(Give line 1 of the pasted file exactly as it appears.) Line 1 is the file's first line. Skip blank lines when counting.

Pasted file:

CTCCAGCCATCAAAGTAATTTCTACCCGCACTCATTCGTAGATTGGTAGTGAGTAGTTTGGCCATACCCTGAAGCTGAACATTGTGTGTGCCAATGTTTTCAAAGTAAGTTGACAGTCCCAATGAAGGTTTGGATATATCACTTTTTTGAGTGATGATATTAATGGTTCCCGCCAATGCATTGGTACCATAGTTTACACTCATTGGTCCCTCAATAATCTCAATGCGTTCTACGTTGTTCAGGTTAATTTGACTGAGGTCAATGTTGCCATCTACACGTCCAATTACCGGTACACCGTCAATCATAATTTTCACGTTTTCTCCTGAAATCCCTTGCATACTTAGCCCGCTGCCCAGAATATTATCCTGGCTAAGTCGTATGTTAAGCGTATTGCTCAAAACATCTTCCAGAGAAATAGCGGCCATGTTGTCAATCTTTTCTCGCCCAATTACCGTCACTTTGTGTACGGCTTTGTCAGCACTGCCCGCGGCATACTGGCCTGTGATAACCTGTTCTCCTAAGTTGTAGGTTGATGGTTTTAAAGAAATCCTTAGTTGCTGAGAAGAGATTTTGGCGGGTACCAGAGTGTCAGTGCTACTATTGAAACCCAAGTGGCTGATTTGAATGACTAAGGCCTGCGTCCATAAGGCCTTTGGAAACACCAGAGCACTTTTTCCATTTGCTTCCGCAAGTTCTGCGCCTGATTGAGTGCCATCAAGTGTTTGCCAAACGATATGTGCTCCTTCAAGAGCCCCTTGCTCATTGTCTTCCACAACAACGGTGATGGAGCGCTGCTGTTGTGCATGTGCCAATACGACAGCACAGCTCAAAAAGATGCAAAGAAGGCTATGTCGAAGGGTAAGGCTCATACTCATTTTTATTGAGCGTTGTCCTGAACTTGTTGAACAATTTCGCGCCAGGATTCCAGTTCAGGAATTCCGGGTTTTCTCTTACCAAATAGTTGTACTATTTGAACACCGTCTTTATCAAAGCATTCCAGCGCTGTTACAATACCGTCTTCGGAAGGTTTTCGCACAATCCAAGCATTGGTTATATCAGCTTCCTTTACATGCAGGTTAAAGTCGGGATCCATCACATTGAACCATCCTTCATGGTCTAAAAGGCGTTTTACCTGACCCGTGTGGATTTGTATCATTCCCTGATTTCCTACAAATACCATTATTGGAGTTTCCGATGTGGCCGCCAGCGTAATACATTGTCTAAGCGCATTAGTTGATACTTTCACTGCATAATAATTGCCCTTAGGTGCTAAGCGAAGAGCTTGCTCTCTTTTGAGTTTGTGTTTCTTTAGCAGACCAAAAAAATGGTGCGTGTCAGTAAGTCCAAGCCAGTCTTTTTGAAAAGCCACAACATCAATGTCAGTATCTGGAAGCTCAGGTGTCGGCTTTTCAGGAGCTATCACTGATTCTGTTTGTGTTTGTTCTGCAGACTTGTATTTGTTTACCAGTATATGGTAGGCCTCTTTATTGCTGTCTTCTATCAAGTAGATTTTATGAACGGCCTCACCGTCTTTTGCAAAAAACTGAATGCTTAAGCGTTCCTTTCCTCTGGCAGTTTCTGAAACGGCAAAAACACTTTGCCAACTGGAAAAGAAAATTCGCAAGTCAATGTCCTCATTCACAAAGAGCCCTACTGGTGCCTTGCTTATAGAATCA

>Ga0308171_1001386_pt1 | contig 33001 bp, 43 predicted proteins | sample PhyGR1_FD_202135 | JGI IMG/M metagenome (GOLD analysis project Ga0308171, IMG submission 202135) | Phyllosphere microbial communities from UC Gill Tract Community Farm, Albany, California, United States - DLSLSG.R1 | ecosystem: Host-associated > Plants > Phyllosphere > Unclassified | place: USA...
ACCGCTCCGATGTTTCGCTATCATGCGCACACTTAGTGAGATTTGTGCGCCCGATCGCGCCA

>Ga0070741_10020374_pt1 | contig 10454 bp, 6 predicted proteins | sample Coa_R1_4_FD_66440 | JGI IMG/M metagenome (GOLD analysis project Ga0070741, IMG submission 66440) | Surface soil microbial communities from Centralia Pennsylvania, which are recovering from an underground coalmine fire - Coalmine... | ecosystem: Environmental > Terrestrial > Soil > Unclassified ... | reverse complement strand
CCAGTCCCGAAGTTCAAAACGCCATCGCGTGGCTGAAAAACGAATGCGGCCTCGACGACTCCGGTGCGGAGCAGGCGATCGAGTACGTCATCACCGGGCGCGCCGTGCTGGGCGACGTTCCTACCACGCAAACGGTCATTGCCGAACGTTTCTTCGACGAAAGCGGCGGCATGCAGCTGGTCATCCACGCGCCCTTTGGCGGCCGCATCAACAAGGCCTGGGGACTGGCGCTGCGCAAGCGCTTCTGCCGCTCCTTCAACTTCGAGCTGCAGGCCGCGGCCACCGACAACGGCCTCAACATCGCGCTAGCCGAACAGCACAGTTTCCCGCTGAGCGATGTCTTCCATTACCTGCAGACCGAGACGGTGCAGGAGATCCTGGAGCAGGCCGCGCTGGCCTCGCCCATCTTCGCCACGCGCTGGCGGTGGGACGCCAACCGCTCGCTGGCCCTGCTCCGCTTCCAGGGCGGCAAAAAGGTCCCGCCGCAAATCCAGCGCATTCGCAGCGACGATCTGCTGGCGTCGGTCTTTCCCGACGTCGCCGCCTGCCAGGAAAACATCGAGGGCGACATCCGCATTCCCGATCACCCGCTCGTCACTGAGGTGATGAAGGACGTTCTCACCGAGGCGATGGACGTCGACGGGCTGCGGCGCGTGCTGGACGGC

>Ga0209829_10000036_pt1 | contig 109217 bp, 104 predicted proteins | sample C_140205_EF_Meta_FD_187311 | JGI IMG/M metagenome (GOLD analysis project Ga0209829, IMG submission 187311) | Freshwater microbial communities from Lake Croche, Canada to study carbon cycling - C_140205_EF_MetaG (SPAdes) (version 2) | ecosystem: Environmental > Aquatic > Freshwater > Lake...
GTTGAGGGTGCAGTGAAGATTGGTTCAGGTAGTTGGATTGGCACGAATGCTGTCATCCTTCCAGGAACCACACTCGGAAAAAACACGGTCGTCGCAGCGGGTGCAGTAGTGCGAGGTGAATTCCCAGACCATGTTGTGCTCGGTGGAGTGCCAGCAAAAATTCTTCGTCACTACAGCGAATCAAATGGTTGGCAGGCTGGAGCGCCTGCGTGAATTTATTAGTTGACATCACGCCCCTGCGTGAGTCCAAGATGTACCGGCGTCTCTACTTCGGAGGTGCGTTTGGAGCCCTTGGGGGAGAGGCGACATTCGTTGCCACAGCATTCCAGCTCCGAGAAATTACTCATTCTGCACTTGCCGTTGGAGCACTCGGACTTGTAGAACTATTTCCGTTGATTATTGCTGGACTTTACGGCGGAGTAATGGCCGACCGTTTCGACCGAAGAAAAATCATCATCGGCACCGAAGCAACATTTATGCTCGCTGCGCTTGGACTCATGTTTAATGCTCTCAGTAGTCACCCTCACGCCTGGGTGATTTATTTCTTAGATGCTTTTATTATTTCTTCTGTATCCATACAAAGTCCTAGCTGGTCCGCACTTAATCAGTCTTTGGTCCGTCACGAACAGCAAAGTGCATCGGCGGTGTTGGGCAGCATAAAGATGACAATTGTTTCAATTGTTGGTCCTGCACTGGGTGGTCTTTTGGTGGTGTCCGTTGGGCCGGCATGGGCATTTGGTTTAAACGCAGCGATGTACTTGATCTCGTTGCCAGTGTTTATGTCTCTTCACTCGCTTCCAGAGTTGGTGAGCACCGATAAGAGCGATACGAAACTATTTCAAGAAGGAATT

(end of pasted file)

CTCCAGCCATCAAAGTAATTTCTACCCGCACTCATTCGTAGATTGGTAGTGAGTAGTTTGGCCATACCCTGAAGCTGAACATTGTGTGTGCCAATGTTTTCAAAGTAAGTTGACAGTCCCAATGAAGGTTTGGATATATCACTTTTTTGAGTGATGATATTAATGGTTCCCGCCAATGCATTGGTACCATAGTTTACACTCATTGGTCCCTCAATAATCTCAATGCGTTCTACGTTGTTCAGGTTAATTTGACTGAGGTCAATGTTGCCATCTACACGTCCAATTACCGGTACACCGTCAATCATAATTTTCACGTTTTCTCCTGAAATCCCTTGCATACTTAGCCCGCTGCCCAGAATATTATCCTGGCTAAGTCGTATGTTAAGCGTATTGCTCAAAACATCTTCCAGAGAAATAGCGGCCATGTTGTCAATCTTTTCTCGCCCAATTACCGTCACTTTGTGTACGGCTTTGTCAGCACTGCCCGCGGCATACTGGCCTGTGATAACCTGTTCTCCTAAGTTGTAGGTTGATGGTTTTAAAGAAATCCTTAGTTGCTGAGAAGAGATTTTGGCGGGTACCAGAGTGTCAGTGCTACTATTGAAACCCAAGTGGCTGATTTGAATGACTAAGGCCTGCGTCCATAAGGCCTTTGGAAACACCAGAGCACTTTTTCCATTTGCTTCCGCAAGTTCTGCGCCTGATTGAGTGCCATCAAGTGTTTGCCAAACGATATGTGCTCCTTCAAGAGCCCCTTGCTCATTGTCTTCCACAACAACGGTGATGGAGCGCTGCTGTTGTGCATGTGCCAATACGACAGCACAGCTCAAAAAGATGCAAAGAAGGCTATGTCGAAGGGTAAGGCTCATACTCATTTTTATTGAGCGTTGTCCTGAACTTGTTGAACAATTTCGCGCCAGGATTCCAGTTCAGGAATTCCGGGTTTTCTCTTACCAAATAGTTGTACTATTTGAACACCGTCTTTATCAAAGCATTCCAGCGCTGTTACAATACCGTCTTCGGAAGGTTTTCGCACAATCCAAGCATTGGTTATATCAGCTTCCTTTACATGCAGGTTAAAGTCGGGATCCATCACATTGAACCATCCTTCATGGTCTAAAAGGCGTTTTACCTGACCCGTGTGGATTTGTATCATTCCCTGATTTCCTACAAATACCATTATTGGAGTTTCCGATGTGGCCGCCAGCGTAATACATTGTCTAAGCGCATTAGTTGATACTTTCACTGCATAATAATTGCCCTTAGGTGCTAAGCGAAGAGCTTGCTCTCTTTTGAGTTTGTGTTTCTTTAGCAGACCAAAAAAATGGTGCGTGTCAGTAAGTCCAAGCCAGTCTTTTTGAAAAGCCACAACATCAATGTCAGTATCTGGAAGCTCAGGTGTCGGCTTTTCAGGAGCTATCACTGATTCTGTTTGTGTTTGTTCTGCAGACTTGTATTTGTTTACCAGTATATGGTAGGCCTCTTTATTGCTGTCTTCTATCAAGTAGATTTTATGAACGGCCTCACCGTCTTTTGCAAAAAACTGAATGCTTAAGCGTTCCTTTCCTCTGGCAGTTTCTGAAACGGCAAAAACACTTTGCCAACTGGAAAAGAAAATTCGCAAGTCAATGTCCTCATTCACAAAGAGCCCTACTGGTGCCTTGCTTATAGAATCA